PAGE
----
I’m in the middle of planning some credit card applications and was wondering which Barclay’s cards to go after. I considered the US Airways card, since it’s bound to go away once the merger goes through. I’ve kind of ignored the Barclays Miles & More card, even though I have a Lufthansa Miles & More Account that dates back almost two decades to when I was in kindergarten (fun fact: I misspelled my name on the card’s signature panel).
For one thing, Lufthansa is in the same Star Alliance as United, so most awards that I can redeem with Lufthansa miles can likely be redeemed far more easily with United miles (United has a great website and doesn’t charge fuel surcharges).
But a couple of things caught my eye when browsing the Lufthansa mileage chart. It’s a unique mileage chart, and there are certainly a lot of possibilities with it. I’ll explain below where I think Lufthansa miles beat United miles.
The Barclays Miles & More MasterCard
The Premier Miles & More World MasterCard® from Barclays offers
50,000 miles after $5,000 of spend in 90 days. You get 20,000 miles on first purchase and the remaining 30,000 miles after spending $5,000. The offer expires on June 30th. UPDATE: The offer is now back down to 20,000 miles after your first purchase or balance transfer. After you spend the $5,000, you’ll have 55,000 miles in Miles & More, the frequent flyer program for Lufthansa, Swiss, Austrian, LOT, and more. The card comes with a $79 annual fee that is not waived.
Some of the redemptions laid out below will cost under 55,000 miles. Some will cost over 55,000 miles. The Barclay Lufthansa card earns 1 mile/$ on most spending. But instead of continuing to spend on this card after reaching the $5,000 threshold, it might make more sense to shift toward your SPG American Express. Every 20,000 Starpoints transfer to 25,000 Miles & More miles, which is a small bump from spending $20,000 with Barclays. Furthermore, the transfer ratio for Starwood to United Airlines is much worse, making Miles&More one of the better options for Star Alliance awards when redeeming Starpoints.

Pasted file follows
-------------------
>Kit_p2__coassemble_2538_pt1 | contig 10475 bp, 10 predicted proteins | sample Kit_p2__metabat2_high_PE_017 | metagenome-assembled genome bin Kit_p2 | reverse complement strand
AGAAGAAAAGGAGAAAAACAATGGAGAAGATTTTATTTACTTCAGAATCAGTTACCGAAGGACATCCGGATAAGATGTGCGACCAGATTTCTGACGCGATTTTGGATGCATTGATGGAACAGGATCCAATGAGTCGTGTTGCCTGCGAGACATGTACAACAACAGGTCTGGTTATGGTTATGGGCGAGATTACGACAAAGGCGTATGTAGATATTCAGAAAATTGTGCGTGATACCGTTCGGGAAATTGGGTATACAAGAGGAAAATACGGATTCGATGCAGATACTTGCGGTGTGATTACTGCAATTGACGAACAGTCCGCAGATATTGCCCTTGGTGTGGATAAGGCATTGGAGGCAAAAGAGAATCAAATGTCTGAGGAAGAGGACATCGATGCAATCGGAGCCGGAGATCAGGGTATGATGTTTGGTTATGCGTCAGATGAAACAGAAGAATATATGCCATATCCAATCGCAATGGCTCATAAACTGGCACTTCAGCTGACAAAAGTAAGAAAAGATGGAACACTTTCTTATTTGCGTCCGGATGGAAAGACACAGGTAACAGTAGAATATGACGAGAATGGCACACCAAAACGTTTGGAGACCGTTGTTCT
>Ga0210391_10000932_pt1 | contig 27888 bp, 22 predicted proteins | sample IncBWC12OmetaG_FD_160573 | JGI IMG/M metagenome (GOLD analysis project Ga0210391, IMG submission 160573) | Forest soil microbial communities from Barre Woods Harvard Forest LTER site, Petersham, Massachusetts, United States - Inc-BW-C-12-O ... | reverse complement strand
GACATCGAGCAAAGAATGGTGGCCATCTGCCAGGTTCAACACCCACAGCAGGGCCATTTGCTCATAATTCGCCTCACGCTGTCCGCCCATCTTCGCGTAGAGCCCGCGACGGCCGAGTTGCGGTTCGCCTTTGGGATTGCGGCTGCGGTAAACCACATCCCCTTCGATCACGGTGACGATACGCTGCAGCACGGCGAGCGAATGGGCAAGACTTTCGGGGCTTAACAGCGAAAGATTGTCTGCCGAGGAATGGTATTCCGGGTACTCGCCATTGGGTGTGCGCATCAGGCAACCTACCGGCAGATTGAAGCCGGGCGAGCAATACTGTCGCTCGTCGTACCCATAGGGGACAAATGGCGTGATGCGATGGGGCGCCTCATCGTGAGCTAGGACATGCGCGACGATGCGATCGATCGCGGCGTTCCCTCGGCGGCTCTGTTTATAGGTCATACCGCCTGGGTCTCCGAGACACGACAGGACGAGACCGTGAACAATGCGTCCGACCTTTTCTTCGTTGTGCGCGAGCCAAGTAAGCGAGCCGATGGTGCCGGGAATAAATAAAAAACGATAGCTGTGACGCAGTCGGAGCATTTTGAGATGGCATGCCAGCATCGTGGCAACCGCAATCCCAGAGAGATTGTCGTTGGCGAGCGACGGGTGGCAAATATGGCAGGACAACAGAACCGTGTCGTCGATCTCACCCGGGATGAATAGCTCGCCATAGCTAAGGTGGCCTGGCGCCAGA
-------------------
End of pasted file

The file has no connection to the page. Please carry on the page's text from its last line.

Better Access to Lufthansa and SWISS First Class Awards
Lufthansa First Class is one of the more sought after premium awards, especially if you can adjust your itinerary to take advantage of the airline’s awesome First Class Terminal at Frankfurt. A full bar, cigar lounge, comfy massage chairs, rubber duckies, and a ride in a Mercedes across the tarmac all the way to your plane sound great to me (even though I’ll only take advantage of about half those things).
Lufthansa First can be redeemed with United Airlines miles, but only within 15 days of departure and only if Lufthansa decides to release award space to their Star Alliance partners. Of course, not everyone can be flexible with their schedules to plan a trip within 2 weeks.
In addition, SWISS First is pretty much impossible to redeem for nowadays. I flew SWISS in First from Zurich to Hong Kong last year before they cut off partner awards and really enjoyed that flight. Their food is amazing!
Fortunately, Miles & More members have better access to Lufthansa First and SWISS First awards. If you’re someone who would rather book a Lufthansa First or SWISS First award months out and have it set in stone, this is a program to consider.
A one-way First Class redemption from Europe to the USA costs 85,000 miles and just under $300 in surcharges. It costs more in surcharges when flying from the USA to Europe. Lufthansa has amazing ground service at their hubs, so I’d be more willing to fly from Europe to the US with these miles, so that I can enjoy those services before a long-haul flight (and fuel surcharges are less going that way!). Use another airline’s award miles to complete the second half of your round trip.
You may need more miles to reach this award level. Instead of spending on the Barclay card, spend money on an American Express Starwood Preferred Guest (SPG) card. For every 20,000 SPG points you transfer to Miles & More, you’ll get 25,000 miles. Therefore, you would need $25,000 in spending rather than $30,000 to get to that mileage level.